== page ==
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Volcanic ash

Our Earth Sciences research is helping communities living near active volcanoes, and the agencies protecting them, to reduce exposure to volcanic emissions.

Professor Claire Horwell’s pioneering research has paved the way forward for global and community specific advice to prevent breathing problems and other illnesses caused by a volcanic eruption.

Rapid analysis of ash

When volcanic ash falls on a community, the questions that are immediately asked by both the public and disaster management and health agencies are “Is it harmful to breathe this air?” and “How can I protect myself?”.

It takes several months or even decades to medically assess any health impacts.

So, Professor Horwell and her team have developed a range of physicochemical techniques for rapidly assessing the characteristics of volcanic ash, so quick decisions can be made to reduce exposure to harmful emissions.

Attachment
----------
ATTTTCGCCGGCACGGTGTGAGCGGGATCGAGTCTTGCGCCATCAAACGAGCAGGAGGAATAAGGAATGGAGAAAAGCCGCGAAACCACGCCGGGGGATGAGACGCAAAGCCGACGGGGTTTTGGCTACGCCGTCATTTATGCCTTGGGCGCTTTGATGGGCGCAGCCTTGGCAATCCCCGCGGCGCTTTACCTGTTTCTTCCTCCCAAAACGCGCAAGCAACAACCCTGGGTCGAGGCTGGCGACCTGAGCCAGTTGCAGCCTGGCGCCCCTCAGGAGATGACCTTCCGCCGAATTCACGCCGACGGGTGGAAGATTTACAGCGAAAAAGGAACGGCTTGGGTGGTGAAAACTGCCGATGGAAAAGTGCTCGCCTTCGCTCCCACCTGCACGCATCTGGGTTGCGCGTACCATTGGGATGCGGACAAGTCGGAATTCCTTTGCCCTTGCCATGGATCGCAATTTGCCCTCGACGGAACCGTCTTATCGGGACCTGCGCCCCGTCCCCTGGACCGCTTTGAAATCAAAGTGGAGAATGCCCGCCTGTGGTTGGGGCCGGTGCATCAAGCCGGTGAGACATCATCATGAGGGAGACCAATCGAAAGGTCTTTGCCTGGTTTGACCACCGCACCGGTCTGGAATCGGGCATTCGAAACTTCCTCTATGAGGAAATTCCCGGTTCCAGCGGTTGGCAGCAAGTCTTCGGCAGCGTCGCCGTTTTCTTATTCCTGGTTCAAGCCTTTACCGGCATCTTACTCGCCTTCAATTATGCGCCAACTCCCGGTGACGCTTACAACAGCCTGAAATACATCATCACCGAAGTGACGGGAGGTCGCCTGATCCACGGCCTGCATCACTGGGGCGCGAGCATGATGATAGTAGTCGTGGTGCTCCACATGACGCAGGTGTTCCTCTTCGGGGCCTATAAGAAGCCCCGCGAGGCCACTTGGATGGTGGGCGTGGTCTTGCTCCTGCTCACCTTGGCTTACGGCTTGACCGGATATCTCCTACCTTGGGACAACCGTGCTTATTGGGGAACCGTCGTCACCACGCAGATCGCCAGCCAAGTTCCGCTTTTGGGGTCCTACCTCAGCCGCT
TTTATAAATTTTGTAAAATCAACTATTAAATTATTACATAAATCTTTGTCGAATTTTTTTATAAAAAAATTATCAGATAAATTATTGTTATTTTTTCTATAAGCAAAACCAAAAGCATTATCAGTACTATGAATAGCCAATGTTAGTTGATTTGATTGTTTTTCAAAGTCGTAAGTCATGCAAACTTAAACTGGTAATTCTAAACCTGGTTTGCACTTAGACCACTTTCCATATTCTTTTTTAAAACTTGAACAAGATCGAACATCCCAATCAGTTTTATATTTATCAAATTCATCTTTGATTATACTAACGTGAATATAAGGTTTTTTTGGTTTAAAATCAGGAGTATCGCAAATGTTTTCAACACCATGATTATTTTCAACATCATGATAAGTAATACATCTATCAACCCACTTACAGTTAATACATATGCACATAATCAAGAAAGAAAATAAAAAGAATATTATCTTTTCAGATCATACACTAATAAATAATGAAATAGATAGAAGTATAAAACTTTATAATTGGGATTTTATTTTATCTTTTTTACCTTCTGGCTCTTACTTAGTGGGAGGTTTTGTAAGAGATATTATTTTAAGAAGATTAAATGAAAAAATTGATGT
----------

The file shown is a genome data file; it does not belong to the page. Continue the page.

The HIVE project

The Heath Interventions in Volcanic Eruptions (HIVE) project was led by Professor Horwell and focused on effective respiratory protection for community use.

Researchers tested the effectiveness of a range of cloths (e.g. handkerchiefs, shawls, hijabs) and facemasks/respirators in providing protection against volcanic ash.

They found that industry-certified devices, such as N95 masks, provided the best form of protection.

As a direct result of this project, 75,000 N95 masks were distributed in Bali by Mt Agung Relief (a Non-Government Organisation).

The study findings were incorporated into Indonesia’s public information showing how people could protect themselves from inhaling ash and how to properly fit a facemask.

Additionally, the ash analysis protocols were incorporated into New Zealand governmental policy on volcanic eruptions.

A world-leading researcher

Professor Horwell is regarded as a leading publisher of research on volcanoes and health.

She was awarded the European Geosciences Union’s 2020 Plinius medal for interdisciplinary research on natural hazards.

She is Director and founder of the International Volcanic Health Hazard Network.

Find out more

Picture credit: Boy Harjanto